The commercial side of social media

People publish content to the internet, and especially to social media, for a variety of reasons. From the point of view of the platform it is quite important to know why people use it.

This article focuses on commercial usage of social media: Commercial usage is done by people who create content with the intent of monetizing their effort. They also use social media to find, create and serve an audience. Today, we see various forms of how this monetization happens:

  • direct: Consumers outright buy the content or donate money. Sometimes this comes in a roundabout way. Think of fan merchandise related to the content, like t-shirts or prints.
  • indirect, via advertising: The content itself is free,but alongside, there is advertising. So we see ad banners or pre-roll video ads.
  • indirect, via paid ad content: This is the “influencer” model. The content creator produces content that in itself is a form of advertising. In turn, they either receive free products and services, or simply money.

This distinction is pretty important. The advertising-based models rely on being able to report more or less accurately on how many people actually consume the content. This requires the social media platform to collect and verify data. It also needs to provide this in a meaningful way to the content creator, or even directly to the advertiser.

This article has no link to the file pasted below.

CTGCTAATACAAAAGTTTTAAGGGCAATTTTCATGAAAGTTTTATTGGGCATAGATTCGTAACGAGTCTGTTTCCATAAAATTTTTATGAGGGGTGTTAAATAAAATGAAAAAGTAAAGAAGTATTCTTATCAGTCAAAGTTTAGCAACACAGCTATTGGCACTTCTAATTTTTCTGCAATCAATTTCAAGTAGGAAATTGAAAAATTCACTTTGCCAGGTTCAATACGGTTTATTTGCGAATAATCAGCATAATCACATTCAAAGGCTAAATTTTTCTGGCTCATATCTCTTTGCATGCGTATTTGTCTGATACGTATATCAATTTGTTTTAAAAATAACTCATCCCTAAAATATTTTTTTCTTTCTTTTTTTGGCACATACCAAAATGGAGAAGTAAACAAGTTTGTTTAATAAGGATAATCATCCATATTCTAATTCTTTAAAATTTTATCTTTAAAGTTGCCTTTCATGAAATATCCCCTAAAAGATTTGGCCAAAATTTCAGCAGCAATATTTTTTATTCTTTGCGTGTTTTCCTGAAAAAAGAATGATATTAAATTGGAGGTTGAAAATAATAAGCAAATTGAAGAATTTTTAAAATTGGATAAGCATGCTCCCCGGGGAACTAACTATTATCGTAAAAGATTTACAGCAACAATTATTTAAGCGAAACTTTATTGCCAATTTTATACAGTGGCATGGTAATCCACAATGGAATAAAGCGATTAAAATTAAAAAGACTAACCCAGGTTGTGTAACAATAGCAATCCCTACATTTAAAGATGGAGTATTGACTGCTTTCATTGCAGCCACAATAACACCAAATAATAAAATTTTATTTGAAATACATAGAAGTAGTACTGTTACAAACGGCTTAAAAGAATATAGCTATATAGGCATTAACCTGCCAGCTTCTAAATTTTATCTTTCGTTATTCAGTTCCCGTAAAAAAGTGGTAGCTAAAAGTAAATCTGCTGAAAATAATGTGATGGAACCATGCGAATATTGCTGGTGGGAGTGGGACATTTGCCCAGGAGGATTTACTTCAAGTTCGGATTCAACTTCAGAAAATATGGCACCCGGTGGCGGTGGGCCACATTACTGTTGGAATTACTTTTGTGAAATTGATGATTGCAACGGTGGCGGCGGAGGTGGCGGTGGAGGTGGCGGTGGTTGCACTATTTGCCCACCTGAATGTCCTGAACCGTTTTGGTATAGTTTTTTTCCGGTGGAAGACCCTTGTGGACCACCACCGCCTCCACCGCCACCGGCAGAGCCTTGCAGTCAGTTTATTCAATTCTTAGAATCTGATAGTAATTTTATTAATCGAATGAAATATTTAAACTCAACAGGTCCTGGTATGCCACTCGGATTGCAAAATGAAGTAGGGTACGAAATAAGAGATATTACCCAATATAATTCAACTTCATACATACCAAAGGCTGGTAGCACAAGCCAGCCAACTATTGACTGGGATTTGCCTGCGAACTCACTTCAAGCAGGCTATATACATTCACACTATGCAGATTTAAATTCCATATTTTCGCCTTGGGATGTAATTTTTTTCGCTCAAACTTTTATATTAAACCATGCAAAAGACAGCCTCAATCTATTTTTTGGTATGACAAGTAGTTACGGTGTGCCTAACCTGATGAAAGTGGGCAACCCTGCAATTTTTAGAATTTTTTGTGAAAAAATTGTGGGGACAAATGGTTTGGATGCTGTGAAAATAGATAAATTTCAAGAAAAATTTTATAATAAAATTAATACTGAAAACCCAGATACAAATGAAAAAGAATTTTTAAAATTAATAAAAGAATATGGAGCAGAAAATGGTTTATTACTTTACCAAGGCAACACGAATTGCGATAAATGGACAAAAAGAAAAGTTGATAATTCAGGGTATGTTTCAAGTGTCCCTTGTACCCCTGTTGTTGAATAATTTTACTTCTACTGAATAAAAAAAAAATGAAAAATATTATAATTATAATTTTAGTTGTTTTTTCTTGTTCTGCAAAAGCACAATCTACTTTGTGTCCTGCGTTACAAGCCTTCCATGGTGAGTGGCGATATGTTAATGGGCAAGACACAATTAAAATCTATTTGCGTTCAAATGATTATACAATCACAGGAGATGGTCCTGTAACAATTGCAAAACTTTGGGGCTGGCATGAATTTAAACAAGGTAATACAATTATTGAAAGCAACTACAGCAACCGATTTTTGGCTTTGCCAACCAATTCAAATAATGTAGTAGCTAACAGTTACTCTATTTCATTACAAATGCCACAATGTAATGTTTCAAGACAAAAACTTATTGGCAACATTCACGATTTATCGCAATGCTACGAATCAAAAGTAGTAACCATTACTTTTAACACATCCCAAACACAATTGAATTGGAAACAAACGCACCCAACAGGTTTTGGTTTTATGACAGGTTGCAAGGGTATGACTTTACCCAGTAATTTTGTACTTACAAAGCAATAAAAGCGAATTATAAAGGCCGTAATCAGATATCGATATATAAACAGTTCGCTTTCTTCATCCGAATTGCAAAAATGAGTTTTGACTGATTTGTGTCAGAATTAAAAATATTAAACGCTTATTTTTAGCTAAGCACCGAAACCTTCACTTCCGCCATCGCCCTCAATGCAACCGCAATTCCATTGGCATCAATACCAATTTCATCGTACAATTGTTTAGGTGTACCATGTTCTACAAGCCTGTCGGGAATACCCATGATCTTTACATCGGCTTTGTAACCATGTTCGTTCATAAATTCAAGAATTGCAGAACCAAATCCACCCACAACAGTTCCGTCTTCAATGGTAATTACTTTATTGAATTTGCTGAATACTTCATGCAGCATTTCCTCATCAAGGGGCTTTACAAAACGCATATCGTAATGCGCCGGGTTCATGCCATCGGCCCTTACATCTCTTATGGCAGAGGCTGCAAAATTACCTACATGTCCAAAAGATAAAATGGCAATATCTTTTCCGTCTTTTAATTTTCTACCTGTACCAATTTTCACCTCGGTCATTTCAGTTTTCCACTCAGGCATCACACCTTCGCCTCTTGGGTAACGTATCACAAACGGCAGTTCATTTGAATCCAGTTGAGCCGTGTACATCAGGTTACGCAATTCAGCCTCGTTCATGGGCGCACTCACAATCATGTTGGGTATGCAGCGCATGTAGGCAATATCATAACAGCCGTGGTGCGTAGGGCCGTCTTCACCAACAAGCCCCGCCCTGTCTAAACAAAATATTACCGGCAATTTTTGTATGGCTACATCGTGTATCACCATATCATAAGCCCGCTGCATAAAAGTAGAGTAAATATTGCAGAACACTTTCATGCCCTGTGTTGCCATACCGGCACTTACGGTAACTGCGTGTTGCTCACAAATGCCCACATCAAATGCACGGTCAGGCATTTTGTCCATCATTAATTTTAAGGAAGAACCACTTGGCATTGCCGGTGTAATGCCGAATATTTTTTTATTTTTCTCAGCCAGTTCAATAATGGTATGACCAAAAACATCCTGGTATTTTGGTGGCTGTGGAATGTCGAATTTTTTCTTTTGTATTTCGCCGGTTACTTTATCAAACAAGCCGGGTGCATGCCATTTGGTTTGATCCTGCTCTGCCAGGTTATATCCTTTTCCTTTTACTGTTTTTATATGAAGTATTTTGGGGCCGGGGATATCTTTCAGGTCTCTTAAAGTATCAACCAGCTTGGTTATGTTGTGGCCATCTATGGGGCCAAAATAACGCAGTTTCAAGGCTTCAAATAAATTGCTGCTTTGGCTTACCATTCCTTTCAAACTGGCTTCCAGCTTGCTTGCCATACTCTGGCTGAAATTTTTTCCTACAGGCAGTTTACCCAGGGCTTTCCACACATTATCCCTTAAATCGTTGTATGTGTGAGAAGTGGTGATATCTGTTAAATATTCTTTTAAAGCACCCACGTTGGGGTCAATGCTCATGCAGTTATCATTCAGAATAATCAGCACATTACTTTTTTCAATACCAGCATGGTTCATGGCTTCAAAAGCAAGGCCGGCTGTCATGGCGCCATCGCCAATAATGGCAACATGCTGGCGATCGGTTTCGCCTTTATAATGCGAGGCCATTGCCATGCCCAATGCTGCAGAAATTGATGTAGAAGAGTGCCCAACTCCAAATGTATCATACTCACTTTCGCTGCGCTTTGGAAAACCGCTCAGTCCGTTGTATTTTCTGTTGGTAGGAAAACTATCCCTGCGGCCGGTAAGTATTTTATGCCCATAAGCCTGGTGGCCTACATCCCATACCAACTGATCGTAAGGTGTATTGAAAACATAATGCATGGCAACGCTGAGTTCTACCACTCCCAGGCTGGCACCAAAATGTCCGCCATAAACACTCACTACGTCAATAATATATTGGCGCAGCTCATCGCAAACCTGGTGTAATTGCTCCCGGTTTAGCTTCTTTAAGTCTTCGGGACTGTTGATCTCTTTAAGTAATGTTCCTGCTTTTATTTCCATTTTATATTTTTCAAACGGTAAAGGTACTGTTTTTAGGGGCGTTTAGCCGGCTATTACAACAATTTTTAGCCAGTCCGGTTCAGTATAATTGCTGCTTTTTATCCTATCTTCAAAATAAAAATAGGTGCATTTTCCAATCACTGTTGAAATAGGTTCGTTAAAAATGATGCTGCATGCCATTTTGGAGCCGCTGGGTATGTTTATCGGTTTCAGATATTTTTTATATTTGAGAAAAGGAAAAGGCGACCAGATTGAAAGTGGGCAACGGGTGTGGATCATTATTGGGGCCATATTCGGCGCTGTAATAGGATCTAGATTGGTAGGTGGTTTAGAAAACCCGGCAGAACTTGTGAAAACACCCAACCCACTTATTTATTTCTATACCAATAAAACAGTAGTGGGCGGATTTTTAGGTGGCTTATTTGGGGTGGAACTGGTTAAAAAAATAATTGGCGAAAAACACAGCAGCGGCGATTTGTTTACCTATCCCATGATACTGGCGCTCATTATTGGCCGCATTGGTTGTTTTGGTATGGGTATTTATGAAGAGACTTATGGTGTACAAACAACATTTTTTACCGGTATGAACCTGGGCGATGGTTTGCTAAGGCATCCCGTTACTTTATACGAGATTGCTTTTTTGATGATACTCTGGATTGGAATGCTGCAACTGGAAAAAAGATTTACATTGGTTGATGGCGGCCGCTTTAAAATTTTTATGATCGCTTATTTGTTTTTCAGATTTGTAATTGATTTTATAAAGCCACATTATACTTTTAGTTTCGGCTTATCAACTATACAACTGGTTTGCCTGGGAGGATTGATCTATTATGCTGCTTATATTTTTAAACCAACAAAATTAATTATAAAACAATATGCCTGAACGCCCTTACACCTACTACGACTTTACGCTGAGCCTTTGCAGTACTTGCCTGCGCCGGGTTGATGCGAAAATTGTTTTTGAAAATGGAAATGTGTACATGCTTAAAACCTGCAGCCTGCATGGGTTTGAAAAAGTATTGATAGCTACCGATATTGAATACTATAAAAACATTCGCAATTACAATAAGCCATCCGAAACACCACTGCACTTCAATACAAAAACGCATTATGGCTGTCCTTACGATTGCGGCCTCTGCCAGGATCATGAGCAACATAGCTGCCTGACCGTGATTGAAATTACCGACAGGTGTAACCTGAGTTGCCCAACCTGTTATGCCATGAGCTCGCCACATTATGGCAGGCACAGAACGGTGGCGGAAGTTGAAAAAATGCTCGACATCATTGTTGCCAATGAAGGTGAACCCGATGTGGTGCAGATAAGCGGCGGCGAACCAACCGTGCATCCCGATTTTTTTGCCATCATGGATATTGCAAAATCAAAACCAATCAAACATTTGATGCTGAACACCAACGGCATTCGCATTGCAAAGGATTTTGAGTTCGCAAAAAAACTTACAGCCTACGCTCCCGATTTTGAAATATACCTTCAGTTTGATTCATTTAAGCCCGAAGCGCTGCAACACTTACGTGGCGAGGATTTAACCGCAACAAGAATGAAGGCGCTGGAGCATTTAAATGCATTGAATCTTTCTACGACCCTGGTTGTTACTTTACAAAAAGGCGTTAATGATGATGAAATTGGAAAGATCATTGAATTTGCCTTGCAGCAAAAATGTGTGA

This also makes it important to show off and highlight metrics like follower- and like-counts in the UI of the platform. Content creators use this to easily advertise their reach to their actual customers – the ad agencies.

For social media platforms, this is often enough a win-win scenario: If they build the platform in a way, that makes it easy for content creators to build up reach and monetize it, this will

  1. boost ad revenues for the platform too
  2. ensure that end users will have a supply of content, thus drawing in more end users to the platform

Which will in turn increase ad revenues, so it is a virtuous cycle – for the platform.

The downside is that the end users have to deal with UX choices that favor increasing followerships and “engaging” content. This often enough turns out to be ever-increasingly radical content. All this changes what could be a tool for empowerment and community engagement into another variant of broadcast media.

Granted, the barrier to entry is radically lowered as compared to TV, and there is nothing wrong in broadcasting content in itself. But it fails as a civic space where people can and should engage with each other on a human scale.

Darcy sets out to change this. By not including advertising at any level, by not focussing our UX on follower counts, by allowing direct monetization but not ad-based ones, we serve the human-centric approach.